Increased susceptibility to atherosclerosis is not a part of the MFS complex, but a striking feature of smLRP−
. Likewise, PPARγ agonists are only partially effective against diet-induced atherosclerosis in LDLR deficient mice when LRP1 is functional 
. By contrast, we have shown that rosiglitazone (this study) as well as the PDGFR tyrosine kinase inhibitor Gleevec 
are highly potent in protecting smLRP−
mice from atherosclerosis. Our findings thus suggest that abnormal activation of PDGFRβ signaling, which has so far not been reported in MFS, is the major mediator of the increased atherosclerosis in the smLRP−
mice, and that increased PDGFRβ activity is brought about by two independent and synergistic mechanisms. First, activation of Smad/TGFβ signals in the absence of LRP1 results in the disruption of elastic layers and a tortuous aorta 
, as well as increased expression of PDGF receptors ( and ) 
. However, since LRP1 also controls PDGFRβ activity and recycling at the level of the plasma membrane 
, loss of LRP1 in smooth muscle cells also results in a greatly increased mitogenic response, VSMC proliferation and the promotion of atherosclerotic lesion formation. This second event is prevented in MFS by the presence of LRP1, which suppresses the abnormal PDGFRβ activation through a posttranslational mechanism 
. Thus, rosiglitazone (as a Smad/TGFβ antagonist) and Gleevec (as a PDGFRβ inhibitor) act at different steps in a linear sequence of events () that result in a Marfan-like syndrome and culminate in extensive atherosclerosis in smLRP−
Control of TGFβ and PDGF signaling and protection of vascular wall integrity by LRP1.
Nevertheless, blockade of PDGFRβ signaling alone by administration of Gleevec was sufficient to reduce atherosclerotic lesion progression, as well as vascular wall thickness, in smLRP−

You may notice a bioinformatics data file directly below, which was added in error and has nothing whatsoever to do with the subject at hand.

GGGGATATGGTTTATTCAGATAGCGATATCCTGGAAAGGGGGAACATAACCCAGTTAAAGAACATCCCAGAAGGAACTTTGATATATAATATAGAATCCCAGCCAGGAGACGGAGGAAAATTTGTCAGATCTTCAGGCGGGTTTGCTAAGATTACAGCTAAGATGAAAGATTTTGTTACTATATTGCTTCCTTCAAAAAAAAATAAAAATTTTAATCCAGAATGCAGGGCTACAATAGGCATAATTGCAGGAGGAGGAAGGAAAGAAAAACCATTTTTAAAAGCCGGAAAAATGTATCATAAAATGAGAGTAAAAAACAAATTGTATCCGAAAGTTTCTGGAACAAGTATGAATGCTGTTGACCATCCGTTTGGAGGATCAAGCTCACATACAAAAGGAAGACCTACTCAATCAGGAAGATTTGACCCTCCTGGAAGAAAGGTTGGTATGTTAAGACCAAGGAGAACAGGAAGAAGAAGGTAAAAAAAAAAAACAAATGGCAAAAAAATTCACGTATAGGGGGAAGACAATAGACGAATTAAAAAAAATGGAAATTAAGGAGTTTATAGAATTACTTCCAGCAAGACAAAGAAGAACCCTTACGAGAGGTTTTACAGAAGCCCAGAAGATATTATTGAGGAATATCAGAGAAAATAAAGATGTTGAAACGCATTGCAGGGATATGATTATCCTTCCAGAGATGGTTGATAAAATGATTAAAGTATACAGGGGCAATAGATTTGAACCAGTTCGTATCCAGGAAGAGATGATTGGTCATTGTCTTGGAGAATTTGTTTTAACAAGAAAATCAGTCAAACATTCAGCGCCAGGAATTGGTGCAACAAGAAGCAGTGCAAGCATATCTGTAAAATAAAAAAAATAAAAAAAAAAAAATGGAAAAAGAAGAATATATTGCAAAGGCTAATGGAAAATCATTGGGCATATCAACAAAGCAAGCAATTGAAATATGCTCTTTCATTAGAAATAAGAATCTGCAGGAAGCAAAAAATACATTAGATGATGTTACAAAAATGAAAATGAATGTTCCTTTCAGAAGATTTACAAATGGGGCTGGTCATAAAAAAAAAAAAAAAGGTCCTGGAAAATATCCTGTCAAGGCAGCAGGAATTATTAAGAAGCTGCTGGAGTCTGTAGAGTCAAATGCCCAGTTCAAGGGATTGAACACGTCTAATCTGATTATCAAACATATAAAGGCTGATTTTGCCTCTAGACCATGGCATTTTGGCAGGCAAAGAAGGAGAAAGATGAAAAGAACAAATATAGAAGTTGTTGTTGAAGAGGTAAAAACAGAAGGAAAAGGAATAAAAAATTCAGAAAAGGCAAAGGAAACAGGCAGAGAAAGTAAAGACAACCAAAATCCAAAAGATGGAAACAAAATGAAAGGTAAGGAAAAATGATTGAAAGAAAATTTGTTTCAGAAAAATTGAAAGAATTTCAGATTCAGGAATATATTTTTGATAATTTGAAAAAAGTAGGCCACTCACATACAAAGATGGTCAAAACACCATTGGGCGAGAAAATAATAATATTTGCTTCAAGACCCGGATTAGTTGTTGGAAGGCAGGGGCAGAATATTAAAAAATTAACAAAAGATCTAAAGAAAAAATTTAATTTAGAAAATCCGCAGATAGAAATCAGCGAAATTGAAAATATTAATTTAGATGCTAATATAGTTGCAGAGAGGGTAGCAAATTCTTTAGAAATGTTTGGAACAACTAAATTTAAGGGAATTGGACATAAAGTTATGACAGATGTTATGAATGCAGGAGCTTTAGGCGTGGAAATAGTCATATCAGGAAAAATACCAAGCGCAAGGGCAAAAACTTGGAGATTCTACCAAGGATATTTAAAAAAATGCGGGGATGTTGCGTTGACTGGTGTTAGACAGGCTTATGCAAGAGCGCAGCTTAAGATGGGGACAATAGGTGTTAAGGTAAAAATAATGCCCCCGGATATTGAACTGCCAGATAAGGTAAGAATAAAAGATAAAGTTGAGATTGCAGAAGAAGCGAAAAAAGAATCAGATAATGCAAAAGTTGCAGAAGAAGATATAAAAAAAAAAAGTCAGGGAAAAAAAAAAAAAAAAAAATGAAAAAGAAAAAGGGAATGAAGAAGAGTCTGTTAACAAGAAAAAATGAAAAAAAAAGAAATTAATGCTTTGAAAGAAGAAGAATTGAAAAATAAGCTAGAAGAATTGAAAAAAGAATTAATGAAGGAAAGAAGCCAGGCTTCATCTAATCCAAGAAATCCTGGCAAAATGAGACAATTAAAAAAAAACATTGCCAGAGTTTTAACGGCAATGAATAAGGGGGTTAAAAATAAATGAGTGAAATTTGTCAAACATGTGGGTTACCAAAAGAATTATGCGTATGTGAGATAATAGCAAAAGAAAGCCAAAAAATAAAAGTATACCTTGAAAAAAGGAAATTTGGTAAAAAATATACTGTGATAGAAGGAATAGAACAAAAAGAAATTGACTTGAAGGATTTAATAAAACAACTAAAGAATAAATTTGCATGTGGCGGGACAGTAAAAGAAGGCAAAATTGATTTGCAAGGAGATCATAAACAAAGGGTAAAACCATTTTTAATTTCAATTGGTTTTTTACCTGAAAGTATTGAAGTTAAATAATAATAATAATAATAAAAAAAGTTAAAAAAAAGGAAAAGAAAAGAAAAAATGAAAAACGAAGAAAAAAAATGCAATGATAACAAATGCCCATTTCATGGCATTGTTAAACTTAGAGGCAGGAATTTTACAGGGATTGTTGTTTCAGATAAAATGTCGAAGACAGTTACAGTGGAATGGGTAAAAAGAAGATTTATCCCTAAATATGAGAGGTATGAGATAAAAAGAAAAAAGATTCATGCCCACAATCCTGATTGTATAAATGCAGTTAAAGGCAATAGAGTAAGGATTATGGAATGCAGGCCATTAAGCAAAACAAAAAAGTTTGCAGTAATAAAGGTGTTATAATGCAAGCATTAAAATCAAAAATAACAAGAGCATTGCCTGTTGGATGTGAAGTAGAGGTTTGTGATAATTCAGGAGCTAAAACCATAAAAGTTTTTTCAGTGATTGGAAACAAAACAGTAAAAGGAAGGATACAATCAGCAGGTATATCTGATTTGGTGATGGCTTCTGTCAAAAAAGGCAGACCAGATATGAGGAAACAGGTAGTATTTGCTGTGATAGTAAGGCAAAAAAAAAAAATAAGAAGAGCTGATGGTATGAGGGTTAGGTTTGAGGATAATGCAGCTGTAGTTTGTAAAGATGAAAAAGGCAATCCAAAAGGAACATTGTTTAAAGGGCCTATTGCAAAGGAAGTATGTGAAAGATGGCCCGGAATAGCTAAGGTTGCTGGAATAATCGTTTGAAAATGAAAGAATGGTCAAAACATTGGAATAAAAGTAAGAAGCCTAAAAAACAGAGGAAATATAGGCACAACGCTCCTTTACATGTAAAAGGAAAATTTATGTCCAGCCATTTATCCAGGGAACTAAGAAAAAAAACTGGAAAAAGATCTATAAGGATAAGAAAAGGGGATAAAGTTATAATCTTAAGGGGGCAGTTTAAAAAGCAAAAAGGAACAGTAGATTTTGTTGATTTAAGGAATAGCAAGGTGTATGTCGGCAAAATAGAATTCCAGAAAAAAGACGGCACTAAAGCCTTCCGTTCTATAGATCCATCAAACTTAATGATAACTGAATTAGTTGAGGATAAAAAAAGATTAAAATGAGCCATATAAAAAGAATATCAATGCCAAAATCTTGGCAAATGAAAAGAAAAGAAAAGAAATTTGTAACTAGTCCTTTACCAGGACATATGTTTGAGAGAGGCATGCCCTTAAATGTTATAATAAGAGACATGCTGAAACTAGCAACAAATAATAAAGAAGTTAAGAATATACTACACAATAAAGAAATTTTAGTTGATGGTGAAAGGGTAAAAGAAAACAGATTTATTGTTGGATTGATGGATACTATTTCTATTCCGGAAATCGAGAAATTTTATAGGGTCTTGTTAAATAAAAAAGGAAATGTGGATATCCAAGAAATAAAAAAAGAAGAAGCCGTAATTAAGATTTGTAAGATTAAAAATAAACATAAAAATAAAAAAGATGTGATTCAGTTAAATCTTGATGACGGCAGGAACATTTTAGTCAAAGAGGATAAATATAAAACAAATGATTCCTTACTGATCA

, suggesting that signaling through this pathway is necessary for elastic layer disruption and wall thickening. This raises the possibility that PDGFRβ signaling may be activated to some extent in the Marfan vessel wall, or alternatively the mere suppression of its baseline activity may be sufficient to normalize the vessel wall thickening that is initiated by increased TGFβ activity. Consistent with an important role of PDGFRβ in vascular thickening is a recent report that showed transphosphorylation of a truncated PDGFRβ induced by the Angiotensin II type 1 receptor (AT1) 
, which can also activate Smad2-dependent signals independent of TGFβ 
. AT1 is inhibited by Losartan, a drug that also reduced wall thickening in a mouse model of Marfan syndrome 
. Taken together, these findings indicate a critical role for Smad2-and AT1-dependent signaling mechanisms in Marfan and Marfan-like syndromes and identify PDGFRβ as another important component of the pathogenic mechanism. Our findings also suggest that rosiglitazone, a clinically approved antidiabetic drug, may be useful for the treatment of vasculopathies that are caused by increased TGFβ signaling, e.g. Marfan syndrome, as well as for the supportive treatment of certain malignancies, such as malignant glioblastomas